As well as physically challenging I’m assuming a situation like that would play havoc on the mind. Especially since I won’t have any music to keep me company.

Any fantastic travel memoirs you are hoping to see made into a film?

I recently got lost in a cave in Laos which would make an excellent film or at least an hour long TV episode.

Do you enjoy foreign films? ie can you handle subtitles?

Yes I do. They don’t have the same restrictions as films that are geared towards a native English language audience. The stranger the better.

It’s a shame that foreign films have to be remade by ‘Hollywood’ in order to reach a wider audience. Most of the time the remakes are a lot softer. When you watch a good foreign film you become drawn into the story and forget you’re reading subtitles. It’s like reading a good book.

Which film festivals are at the top of your travel  bucket list?

Last year I was fortunate to attend 2 film festivals, one in Dharamsala, India and the other Bali, Indonesia where I saw a surfing documentary called Hangs Upon Nothing! It was filmed using a 35 mm camera, looks amazing and is accompanied by a brilliant soundtrack.

Berlin International Film Festival (Berlinale) is next on my bucket-list.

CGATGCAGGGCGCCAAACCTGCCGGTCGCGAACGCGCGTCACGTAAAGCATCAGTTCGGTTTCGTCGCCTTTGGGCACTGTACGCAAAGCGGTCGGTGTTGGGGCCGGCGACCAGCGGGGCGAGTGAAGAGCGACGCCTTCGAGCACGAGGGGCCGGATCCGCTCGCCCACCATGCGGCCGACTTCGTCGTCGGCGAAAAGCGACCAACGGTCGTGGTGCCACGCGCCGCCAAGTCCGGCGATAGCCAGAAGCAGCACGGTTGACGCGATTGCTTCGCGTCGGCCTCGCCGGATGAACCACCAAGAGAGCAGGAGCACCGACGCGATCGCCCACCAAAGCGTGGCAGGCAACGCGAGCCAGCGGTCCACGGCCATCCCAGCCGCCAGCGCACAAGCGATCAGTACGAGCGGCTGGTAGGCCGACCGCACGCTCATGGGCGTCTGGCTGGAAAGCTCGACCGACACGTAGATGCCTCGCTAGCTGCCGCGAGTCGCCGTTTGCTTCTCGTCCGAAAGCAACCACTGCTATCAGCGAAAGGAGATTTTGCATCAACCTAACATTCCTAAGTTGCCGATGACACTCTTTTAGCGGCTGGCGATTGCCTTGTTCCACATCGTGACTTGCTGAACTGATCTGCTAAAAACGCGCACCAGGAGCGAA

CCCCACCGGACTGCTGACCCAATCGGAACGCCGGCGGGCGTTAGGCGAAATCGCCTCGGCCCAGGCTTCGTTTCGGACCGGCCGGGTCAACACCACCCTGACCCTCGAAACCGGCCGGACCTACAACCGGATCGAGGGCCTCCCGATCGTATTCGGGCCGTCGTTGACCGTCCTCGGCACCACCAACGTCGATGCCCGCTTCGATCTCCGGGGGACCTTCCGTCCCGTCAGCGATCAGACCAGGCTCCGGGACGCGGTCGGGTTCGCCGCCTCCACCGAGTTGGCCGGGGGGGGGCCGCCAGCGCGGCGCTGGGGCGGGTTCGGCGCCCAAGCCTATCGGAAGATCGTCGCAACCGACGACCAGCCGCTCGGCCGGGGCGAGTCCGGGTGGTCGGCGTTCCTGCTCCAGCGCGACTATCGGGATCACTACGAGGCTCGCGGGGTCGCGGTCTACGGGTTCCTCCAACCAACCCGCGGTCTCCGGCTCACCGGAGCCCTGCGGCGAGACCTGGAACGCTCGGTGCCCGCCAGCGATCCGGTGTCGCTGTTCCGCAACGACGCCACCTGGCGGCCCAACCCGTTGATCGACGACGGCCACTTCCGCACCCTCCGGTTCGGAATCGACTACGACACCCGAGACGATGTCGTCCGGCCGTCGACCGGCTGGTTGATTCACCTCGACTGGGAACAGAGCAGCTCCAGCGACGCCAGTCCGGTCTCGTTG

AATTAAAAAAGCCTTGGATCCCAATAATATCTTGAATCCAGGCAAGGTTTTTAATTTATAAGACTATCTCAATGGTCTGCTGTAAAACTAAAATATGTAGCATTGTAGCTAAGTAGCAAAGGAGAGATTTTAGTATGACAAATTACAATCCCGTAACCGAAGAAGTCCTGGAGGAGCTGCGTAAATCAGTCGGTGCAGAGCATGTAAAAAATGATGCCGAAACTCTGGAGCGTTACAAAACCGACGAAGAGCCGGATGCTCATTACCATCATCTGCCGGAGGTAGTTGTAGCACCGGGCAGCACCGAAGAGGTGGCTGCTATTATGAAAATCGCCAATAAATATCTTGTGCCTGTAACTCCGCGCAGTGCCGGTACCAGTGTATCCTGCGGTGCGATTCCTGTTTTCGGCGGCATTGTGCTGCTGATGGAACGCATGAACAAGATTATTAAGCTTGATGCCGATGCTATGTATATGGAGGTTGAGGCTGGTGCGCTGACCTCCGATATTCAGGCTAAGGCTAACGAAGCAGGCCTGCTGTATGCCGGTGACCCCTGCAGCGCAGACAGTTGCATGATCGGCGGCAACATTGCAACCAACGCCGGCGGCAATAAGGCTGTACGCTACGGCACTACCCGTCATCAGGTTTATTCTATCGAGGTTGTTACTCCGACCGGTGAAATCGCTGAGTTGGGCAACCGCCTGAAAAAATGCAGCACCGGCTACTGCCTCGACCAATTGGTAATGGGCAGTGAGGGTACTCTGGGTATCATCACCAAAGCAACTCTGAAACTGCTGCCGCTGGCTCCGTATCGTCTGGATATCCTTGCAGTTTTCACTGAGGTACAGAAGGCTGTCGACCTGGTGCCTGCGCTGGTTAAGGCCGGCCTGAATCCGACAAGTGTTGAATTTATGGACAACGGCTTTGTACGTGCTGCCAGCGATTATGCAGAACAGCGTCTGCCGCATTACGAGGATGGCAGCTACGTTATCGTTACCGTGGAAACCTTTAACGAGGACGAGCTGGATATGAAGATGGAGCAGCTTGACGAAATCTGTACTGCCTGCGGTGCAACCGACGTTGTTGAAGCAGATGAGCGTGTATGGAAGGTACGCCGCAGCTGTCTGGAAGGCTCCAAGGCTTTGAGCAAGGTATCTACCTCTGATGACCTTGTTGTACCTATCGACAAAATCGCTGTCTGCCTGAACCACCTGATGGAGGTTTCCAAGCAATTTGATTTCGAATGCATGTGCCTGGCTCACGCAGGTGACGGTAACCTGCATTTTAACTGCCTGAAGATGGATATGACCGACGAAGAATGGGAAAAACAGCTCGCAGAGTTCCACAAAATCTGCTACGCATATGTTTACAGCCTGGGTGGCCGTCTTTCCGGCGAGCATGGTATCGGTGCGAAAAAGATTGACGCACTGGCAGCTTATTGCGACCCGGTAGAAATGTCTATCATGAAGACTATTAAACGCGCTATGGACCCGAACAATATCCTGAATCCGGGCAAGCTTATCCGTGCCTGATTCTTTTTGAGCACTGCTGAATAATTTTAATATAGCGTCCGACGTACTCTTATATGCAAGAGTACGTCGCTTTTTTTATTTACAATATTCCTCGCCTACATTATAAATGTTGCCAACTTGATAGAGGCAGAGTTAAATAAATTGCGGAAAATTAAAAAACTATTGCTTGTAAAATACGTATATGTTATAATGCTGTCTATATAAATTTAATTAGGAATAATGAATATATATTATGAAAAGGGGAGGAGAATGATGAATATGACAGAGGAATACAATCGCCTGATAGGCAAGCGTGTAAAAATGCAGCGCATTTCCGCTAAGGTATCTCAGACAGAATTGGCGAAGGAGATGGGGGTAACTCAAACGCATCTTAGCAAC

Why watch travel films?

They expose you to different ideas about where you should travel and what you should see.

The journey and destination are just as important as the characters, and these films really do have the potential to inspire a strong sense of wanderlust and get people off the couch and out into our big wide wonderful world.

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Nigel left England for India in 2014 and has been exploring South East Asia ever since.

His blog,, is a place for reviewing the travel films and documentaries he loves, and a way of relating his own experiences around the world. He shares snippets of music and videos he finds along the way.

Hear about new film reviews & connect with Nigel via Facebook, Instagram and Twitter.

Feature Image CC Walking the Camino: Six Ways to Santiago